Charlotte’s most anticipated brewpub-in-planning seeks to raise the bar with its farm-to-table menu and beers made with locally sourced ingredients.
Brothers Jason and Jeff Alexander bring their respective creative and business acumen to the table and there’s no mistaking their passion. “Circumstance can be a beautiful thing,” Jason begins as the Q&A session gets underway. Just three years ago Jason’s graphic design gig with a high-profile agency in Charlotte had run its course. “It couldn’t have worked out any better from a timing standpoint,” Jason recounts. With his first son a month from being born, it became clear there was no room for a day job if Free Range Brewing was going to become a reality.
Free Range Brewing (FRB) has seemingly nailed each beer it has unveiled to the public with “Afternoon Delight” one of the clear favorites at Queen City Brewers Festival 2012. Who has been your inspiration – brewery or individual – and how do you create your recipes?
[Jason:] Food is the foundation of my brewing creativity, and Alice Waters (founder/owner at the legendary Chez Panisse Restaurant in Berkeley, CA) has been a tremendous inspiration in terms of what we’re striving to achieve at Free Range. That’s not to say countless breweries haven’t had an impact, but food has been the starting point for me when it comes to creating a beer I believe to be special. But I will say that Todd Boera from Catawba Valley Brewing has been the most significant figure from a brewing standpoint. He’s an incredible brewer and has taught me so much when it comes to beer foundation and recipe creation; just an awesome teacher. In fact, Todd and Catawba Valley Brewing deserve plenty of credit as we collaborated on “Afternoon Delight”. Finally, I can’t forget the 8 hours a day I spent learning chemistry at Siebel Institute of Technology and World Brewing Academy (Siebel). Having this education under my belt gives me the understanding and confidence to experiment with really any style of beer.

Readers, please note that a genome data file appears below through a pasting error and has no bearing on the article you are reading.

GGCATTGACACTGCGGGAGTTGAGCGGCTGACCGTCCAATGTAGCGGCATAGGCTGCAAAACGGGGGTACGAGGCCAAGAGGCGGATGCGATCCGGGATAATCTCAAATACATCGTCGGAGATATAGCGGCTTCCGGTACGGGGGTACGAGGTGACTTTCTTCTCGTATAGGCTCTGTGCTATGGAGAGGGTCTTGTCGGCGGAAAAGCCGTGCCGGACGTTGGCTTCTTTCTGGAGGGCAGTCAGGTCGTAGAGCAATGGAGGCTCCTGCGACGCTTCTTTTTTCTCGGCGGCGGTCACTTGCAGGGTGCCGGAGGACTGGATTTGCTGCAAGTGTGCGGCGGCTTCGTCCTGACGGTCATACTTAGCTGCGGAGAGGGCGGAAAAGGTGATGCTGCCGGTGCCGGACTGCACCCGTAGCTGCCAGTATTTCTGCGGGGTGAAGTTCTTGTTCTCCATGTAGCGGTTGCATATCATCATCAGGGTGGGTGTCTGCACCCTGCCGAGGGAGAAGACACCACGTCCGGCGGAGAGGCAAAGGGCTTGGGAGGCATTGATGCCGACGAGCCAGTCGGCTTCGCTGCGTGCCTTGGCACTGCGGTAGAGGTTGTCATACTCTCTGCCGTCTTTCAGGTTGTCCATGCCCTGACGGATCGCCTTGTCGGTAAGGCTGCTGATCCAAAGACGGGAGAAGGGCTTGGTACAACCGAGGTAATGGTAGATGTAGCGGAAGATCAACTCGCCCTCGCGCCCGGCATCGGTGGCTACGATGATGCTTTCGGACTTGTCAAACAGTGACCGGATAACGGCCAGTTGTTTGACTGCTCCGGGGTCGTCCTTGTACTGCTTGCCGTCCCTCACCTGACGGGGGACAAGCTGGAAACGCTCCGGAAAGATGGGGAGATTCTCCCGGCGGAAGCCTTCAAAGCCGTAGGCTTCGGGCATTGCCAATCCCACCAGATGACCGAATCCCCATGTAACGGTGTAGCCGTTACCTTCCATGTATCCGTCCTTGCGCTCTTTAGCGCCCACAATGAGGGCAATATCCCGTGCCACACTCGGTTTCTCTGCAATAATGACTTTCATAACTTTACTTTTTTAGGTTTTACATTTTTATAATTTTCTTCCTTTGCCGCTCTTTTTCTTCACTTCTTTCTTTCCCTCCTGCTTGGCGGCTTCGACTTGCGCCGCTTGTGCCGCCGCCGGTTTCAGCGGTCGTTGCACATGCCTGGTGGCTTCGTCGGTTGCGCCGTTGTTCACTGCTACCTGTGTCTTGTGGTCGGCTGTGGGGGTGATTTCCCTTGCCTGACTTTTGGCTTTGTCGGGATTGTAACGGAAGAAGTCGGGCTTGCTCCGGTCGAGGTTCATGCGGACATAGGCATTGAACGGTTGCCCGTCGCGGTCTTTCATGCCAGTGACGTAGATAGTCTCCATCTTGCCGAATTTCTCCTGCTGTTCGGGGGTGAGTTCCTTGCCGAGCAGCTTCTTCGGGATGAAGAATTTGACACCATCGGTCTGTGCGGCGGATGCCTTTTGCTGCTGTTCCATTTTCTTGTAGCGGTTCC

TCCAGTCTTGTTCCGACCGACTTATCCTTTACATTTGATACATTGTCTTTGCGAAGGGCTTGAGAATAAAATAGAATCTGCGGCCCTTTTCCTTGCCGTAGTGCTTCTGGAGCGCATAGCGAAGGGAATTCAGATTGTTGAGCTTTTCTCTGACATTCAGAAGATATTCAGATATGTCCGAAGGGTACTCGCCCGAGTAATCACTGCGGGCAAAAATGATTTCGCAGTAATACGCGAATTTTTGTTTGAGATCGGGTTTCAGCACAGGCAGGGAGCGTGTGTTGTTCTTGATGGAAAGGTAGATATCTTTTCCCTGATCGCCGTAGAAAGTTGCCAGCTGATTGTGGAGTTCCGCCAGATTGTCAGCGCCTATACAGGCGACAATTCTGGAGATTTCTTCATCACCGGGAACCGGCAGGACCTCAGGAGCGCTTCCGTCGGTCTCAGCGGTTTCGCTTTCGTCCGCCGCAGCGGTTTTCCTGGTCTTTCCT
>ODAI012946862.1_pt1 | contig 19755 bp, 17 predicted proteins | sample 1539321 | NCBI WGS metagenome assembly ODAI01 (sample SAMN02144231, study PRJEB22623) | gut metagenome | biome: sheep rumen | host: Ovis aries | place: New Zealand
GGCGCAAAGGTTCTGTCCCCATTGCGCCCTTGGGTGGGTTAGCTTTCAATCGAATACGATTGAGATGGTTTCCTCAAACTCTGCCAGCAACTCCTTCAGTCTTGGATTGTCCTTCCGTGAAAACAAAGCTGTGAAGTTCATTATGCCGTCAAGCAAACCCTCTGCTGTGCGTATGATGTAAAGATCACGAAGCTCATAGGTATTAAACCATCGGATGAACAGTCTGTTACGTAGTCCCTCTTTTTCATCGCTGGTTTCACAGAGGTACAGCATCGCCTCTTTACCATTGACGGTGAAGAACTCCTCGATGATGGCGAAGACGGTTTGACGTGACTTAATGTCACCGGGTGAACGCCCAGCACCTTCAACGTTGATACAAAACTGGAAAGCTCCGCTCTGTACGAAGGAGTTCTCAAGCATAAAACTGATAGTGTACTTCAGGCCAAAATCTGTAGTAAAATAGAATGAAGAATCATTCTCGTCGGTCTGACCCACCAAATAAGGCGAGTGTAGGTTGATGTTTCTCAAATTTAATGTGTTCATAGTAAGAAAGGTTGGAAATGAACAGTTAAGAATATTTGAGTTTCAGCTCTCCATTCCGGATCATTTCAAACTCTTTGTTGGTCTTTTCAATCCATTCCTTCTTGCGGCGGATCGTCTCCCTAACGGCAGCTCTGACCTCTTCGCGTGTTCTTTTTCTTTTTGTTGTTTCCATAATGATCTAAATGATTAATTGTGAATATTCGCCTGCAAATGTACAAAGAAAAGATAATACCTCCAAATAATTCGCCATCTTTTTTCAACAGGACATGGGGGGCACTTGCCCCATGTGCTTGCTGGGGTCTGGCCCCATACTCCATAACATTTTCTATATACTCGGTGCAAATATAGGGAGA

What stage are you in the brewery planning process and when can we expect FRB’s doors to open?
[Jeff:] At this stage we’re seeking out and evaluating investors. It’s also the trickiest part of the process because we’re not looking for just the investment; we have to be comfortable with the investors.
[Jason:] That (the investor) is one of the most crucial elements for us. We want to find someone that is going to sweat and bleed Free Range just as we are. It’s not about getting rich; we want to earn a comfortable living, but at the end of the day it’s about creating a place where friends and family can come together and enjoy the fruits of our passion.
[Jeff:] From a logistics standpoint, it could be six to nine months once we have our building locked down to get it up-fitted while checking off the appropriate permits along the way. All the while we’re keeping our eyes and ears open for a chef. But we don’t want to promise anything being this far out, as we know there is always the potential for delays.
The name ‘Free Range’ connotes a fresh-off-the-farm theme. Tell us about plans for the brewpub, and will it actually include farmland?
[Jason:] Well, ultimately, we’d love to run a New Glarus-type operation with some farmland and a bed & breakfast feel, but in the near term we’re conscious of the demographics that will sustain our business so that means we’ll focus on phase one before we begin dreaming about phase two. Bottom line is that we want to be a neighborhood place that’s super kid-friendly and has the backyard or back porch feel that got us to this stage in the first place.
The kid-friendly part is especially important to me. Having two young kids, I know how stressful dining out can be for parents. We want a place where Mom and Dad can kick back with a nice beer and let the kids loose to do their thing. There will be a number of kid classics on the menu like mac & cheese, but nutrition won’t take a back seat. My youngest is lactose-intolerant so coming up with healthy substitutes in staple recipes has become part of my trade (laughs).
Picture 50+ seats, a big bar, plenty of outdoor space, an entertainment area, clear sightlines to the brew house – with no glass or barrier; the smells that come out of the brewing process are an important part of the experience – and as many green energy practices we can put to use. You can call it urban farmstead, rural-industrial, rough warehouse or just weird. No matter what you call it, we’ll be glad to have you.